“Gardening is going to be a game changer.” That’s what Cordia Pugh says to me as we walk through the Hermitage Street Community Garden.
In 1971, civil rights lawyer Anna Langford became the first Black woman to serve in Chicago’s City Council. An independent, she was elected to represent the 16th Ward, which at the time encompassed much of Englewood, roughly spanning from Stewart over to Ashland, and Garfield down to Marquette. Langford frequently clashed with Mayor Richard J. Daley and became known as a thorn in the side of the machine.
For one reason or another, Englewood has never had its own alderman. The Greater Englewood area, like many parts of Chicago outside of the city center, was developed piecemeal by land speculators attracted to the marshy swampland because of its proximity to rail infrastructure and later, the Union Stock Yards. The neighborhood wasn’t annexed into Chicago until its construction had been humming along for about forty years, in 1889. The city’s ward maps for 1900 show the area split into two wards, the 30th and 31st (both of which are now on the Northwest Side). The number of wards slicing up Englewood has only risen since then, a trend which has hamstrung the neighborhood’s chances at political power or self-determination.
- Best Child’s Pose
- Best Unsanctioned Street Gathering
- Best Deceptively Plentiful BBQ Sauce
- Best Not-Just-A-Barbershop
Jerrold “Just Flo” Anderson is a motivational hip-hop artist and speed painter living in Englewood. He specializes in poetry, rap, singing, live artistry, comedy improv, illustration, murals, and tattoos. His goal is to “create harmony and cultivate healing within my family, community, and throughout the world.” He has performed with local, indie, and major artists, including Nas and Rick Ross.
This week on SSW Radio we talked with South Side native Lena Waithe about her show The Chi; checked in on community developments in Woodlawn, South Shore, and Jackson Park; and highlighted the personal histories of three South Side women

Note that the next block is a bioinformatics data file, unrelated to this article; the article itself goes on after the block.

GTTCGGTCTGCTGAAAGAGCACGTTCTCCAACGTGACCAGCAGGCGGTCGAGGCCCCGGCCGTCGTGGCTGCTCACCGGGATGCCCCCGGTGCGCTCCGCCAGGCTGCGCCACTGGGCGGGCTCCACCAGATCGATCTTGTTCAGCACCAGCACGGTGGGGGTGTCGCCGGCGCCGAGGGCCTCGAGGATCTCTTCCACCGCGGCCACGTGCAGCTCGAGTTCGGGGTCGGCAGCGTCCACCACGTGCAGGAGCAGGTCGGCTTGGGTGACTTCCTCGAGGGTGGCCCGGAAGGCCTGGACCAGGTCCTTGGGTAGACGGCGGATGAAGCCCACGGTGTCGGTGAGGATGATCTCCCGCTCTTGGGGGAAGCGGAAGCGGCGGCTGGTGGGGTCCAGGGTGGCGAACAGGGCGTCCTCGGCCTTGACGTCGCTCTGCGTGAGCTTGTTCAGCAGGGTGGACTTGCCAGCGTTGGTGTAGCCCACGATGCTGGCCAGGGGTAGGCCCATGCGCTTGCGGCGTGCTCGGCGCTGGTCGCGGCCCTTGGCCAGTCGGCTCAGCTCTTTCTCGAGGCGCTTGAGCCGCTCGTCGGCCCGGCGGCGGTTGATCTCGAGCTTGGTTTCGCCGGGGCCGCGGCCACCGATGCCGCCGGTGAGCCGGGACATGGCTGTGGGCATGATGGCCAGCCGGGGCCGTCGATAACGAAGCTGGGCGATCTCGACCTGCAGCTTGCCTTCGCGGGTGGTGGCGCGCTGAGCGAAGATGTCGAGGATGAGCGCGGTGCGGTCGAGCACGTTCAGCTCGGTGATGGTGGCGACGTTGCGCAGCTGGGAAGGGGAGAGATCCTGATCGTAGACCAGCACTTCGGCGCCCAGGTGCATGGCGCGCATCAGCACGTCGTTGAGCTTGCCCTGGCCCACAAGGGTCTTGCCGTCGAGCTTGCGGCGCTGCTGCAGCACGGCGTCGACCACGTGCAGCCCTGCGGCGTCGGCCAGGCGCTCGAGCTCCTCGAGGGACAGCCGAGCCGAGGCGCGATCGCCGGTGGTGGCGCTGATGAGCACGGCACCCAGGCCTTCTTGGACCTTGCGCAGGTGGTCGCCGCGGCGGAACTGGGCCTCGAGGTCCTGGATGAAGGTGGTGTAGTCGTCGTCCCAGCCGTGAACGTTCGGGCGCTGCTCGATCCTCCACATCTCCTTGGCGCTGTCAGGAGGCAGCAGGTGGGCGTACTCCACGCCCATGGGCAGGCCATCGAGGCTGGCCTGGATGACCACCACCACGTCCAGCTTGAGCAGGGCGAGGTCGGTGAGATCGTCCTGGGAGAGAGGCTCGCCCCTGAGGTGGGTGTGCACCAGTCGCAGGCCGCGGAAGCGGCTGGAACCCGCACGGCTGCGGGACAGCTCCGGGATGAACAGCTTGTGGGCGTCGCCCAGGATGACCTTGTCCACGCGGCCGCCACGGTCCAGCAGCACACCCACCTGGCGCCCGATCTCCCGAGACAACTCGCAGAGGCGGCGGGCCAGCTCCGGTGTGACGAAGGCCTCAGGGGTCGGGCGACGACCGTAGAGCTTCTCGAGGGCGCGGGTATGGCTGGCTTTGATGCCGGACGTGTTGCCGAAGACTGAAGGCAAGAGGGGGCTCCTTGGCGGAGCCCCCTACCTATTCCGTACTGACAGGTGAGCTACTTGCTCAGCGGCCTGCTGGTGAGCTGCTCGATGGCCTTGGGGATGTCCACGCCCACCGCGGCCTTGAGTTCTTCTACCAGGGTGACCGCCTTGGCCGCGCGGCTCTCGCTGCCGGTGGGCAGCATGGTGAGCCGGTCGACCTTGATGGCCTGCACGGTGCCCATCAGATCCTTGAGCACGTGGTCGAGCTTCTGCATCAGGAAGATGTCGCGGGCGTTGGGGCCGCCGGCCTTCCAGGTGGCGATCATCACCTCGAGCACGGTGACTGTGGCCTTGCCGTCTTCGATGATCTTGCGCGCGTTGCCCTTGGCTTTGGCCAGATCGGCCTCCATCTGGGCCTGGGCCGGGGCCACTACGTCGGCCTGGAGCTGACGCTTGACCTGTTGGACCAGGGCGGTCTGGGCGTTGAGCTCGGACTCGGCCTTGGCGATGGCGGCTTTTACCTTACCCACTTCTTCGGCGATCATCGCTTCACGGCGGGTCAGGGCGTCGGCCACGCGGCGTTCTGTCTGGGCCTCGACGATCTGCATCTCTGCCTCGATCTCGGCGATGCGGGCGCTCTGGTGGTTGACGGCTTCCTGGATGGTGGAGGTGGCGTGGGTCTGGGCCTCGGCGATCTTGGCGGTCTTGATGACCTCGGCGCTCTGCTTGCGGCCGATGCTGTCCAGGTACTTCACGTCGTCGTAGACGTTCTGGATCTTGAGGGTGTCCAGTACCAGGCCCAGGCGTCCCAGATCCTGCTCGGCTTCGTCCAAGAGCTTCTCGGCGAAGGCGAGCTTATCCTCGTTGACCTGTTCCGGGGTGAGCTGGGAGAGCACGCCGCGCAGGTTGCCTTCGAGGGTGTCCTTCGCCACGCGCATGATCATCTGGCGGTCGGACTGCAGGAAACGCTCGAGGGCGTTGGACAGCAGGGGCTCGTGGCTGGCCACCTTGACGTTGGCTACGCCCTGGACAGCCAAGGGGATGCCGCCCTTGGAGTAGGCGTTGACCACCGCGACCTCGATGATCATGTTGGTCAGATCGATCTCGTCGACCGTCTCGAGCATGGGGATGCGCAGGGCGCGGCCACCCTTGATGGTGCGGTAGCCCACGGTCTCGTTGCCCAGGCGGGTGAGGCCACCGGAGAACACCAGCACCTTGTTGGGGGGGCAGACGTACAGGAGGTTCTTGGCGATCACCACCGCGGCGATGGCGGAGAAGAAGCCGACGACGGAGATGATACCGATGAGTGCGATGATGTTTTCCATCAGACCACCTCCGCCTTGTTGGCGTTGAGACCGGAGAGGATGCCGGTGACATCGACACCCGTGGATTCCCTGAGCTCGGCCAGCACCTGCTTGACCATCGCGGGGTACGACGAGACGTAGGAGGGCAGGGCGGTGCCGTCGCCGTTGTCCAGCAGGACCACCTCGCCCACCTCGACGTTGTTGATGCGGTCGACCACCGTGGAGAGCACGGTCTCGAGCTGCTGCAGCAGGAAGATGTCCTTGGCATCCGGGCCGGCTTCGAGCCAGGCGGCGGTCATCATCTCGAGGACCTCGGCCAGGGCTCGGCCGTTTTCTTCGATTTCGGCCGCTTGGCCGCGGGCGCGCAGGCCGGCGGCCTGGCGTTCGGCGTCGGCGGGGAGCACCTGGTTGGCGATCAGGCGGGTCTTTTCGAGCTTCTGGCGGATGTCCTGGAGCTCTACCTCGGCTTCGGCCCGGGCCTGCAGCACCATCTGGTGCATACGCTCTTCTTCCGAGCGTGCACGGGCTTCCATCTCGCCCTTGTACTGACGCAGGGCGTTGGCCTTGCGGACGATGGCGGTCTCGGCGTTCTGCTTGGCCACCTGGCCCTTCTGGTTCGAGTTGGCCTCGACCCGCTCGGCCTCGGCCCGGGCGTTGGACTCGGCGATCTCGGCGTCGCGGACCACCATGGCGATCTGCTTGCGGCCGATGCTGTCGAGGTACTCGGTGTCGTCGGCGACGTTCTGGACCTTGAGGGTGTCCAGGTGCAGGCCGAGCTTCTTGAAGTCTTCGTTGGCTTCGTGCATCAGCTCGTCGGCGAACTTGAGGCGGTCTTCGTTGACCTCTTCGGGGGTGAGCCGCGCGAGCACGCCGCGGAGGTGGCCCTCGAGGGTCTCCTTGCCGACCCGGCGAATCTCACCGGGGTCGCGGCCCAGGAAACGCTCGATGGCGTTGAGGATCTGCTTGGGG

Last June, Chicago Public Schools (CPS) announced their plan to construct a new high school in Englewood, slated to be built on the grounds of what is currently Robeson High School. The new school is yet another component of Mayor Rahm Emanuel’s “holistic” strategy to reduce crime in Englewood by investing in the neighborhood’s businesses and schools. “Investing in our education, our after-school and summer jobs…is important to our safety and [the] vibrancy of the community,” Emanuel said.
This week on SSW Radio, we spoke with a home baker, heard stories from the Englewood Speaks series, and considered connections between natural disasters and the sins of our ancestors
- Best Community Hub
- Best T-Shirt Designer
- Best One-Dollar Lot
- Best Local Photographer
- Best Business Collective
- Best Wine Down
Asiaha Butler is the president of the Residents Association of Greater Englewood (R.A.G.E.), a former member of the Greater Englewood Community Development Corporation, and organizer of the Englewood Rising campaign, an initiative that brings together these and other community voices to promote positive narratives around the neighborhood.
Chicago Public Schools (CPS) revealed late last year in their 2017 capital plan that a new seventy-five million dollar high school would be coming to the South Side. Initially, CPS did not release the location of the new high school, and several neighborhoods, such as Chinatown and Englewood, had been organizing and campaigning to be involved in the decision-making process.
It’s just after noon in Englewood, and light throws itself in bars across the floor of Kusanya Cafe as the door swings open and shut. Seated at the front window of the restaurant among light chatter and the clatter of plates, South Side local Shawnee Dez brushes her hair back from her face and goes into performance mode.